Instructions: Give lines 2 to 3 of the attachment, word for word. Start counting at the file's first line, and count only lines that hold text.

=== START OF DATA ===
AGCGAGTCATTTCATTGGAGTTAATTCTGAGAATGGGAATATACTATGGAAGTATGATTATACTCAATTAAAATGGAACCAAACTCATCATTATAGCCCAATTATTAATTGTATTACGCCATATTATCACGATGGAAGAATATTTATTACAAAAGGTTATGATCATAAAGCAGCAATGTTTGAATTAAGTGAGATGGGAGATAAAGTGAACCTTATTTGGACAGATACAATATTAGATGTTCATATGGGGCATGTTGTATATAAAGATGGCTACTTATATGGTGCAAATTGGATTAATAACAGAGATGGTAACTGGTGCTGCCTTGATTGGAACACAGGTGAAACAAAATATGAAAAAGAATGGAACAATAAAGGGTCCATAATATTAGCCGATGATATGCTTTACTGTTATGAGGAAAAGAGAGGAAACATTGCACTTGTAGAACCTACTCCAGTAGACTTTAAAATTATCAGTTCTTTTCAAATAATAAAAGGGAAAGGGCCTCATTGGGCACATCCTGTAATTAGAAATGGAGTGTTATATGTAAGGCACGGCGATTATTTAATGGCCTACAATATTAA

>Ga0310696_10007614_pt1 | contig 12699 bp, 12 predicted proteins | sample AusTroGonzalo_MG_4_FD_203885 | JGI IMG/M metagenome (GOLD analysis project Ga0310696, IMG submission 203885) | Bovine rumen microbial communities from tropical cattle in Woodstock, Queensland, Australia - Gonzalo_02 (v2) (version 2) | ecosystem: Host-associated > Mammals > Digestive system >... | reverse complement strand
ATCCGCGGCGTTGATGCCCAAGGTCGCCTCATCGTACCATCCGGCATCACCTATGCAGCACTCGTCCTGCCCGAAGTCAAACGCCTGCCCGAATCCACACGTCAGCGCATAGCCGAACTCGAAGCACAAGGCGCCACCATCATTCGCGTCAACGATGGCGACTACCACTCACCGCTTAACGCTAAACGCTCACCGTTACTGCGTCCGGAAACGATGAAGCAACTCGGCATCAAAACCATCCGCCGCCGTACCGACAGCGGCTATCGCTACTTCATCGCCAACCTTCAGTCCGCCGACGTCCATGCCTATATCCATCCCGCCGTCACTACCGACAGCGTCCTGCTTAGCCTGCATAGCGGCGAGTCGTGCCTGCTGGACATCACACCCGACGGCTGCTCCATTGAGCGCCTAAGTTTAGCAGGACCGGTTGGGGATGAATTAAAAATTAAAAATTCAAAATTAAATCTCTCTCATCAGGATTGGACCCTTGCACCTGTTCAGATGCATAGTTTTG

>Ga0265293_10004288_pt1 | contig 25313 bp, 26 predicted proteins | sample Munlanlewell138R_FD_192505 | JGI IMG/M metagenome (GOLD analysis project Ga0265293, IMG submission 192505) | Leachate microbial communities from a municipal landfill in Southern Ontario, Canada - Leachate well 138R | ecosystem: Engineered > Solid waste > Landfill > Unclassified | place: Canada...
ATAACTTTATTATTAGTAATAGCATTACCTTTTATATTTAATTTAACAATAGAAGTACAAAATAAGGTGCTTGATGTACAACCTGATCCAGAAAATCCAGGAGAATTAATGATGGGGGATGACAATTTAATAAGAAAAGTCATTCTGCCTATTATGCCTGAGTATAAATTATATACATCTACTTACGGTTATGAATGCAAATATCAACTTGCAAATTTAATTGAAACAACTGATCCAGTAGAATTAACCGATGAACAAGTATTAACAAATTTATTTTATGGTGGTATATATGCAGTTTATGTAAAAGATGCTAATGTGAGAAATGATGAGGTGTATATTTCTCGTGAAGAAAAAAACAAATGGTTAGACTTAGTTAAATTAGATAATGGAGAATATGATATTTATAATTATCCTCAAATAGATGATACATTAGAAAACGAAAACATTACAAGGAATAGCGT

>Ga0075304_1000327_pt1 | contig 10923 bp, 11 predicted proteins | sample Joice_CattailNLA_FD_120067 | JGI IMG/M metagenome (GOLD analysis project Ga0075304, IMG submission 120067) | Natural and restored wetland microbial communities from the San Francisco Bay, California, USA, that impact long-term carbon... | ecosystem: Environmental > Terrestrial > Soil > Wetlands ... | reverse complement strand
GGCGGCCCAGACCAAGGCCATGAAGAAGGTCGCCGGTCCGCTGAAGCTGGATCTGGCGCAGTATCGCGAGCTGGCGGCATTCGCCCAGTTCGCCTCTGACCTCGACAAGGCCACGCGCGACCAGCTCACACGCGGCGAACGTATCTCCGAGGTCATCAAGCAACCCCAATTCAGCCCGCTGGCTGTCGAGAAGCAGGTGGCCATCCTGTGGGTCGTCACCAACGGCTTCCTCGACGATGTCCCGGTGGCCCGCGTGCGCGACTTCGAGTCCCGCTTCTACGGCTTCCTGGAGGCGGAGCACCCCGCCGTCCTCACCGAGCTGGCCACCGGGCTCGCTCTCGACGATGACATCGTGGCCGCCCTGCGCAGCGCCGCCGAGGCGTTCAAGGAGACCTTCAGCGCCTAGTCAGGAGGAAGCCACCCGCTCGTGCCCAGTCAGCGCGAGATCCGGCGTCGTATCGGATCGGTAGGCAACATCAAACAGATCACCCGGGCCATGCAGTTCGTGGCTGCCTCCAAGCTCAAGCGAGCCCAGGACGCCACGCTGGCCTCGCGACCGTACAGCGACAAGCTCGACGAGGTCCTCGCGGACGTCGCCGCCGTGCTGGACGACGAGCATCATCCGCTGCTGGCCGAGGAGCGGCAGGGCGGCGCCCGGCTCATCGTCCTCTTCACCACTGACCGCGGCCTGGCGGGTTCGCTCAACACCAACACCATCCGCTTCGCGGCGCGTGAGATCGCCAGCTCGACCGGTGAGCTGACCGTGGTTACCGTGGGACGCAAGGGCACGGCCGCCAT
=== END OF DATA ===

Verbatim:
>Ga0310696_10007614_pt1 | contig 12699 bp, 12 predicted proteins | sample AusTroGonzalo_MG_4_FD_203885 | JGI IMG/M metagenome (GOLD analysis project Ga0310696, IMG submission 203885) | Bovine rumen microbial communities from tropical cattle in Woodstock, Queensland, Australia - Gonzalo_02 (v2) (version 2) | ecosystem: Host-associated > Mammals > Digestive system >... | reverse complement strand
ATCCGCGGCGTTGATGCCCAAGGTCGCCTCATCGTACCATCCGGCATCACCTATGCAGCACTCGTCCTGCCCGAAGTCAAACGCCTGCCCGAATCCACACGTCAGCGCATAGCCGAACTCGAAGCACAAGGCGCCACCATCATTCGCGTCAACGATGGCGACTACCACTCACCGCTTAACGCTAAACGCTCACCGTTACTGCGTCCGGAAACGATGAAGCAACTCGGCATCAAAACCATCCGCCGCCGTACCGACAGCGGCTATCGCTACTTCATCGCCAACCTTCAGTCCGCCGACGTCCATGCCTATATCCATCCCGCCGTCACTACCGACAGCGTCCTGCTTAGCCTGCATAGCGGCGAGTCGTGCCTGCTGGACATCACACCCGACGGCTGCTCCATTGAGCGCCTAAGTTTAGCAGGACCGGTTGGGGATGAATTAAAAATTAAAAATTCAAAATTAAATCTCTCTCATCAGGATTGGACCCTTGCACCTGTTCAGATGCATAGTTTTG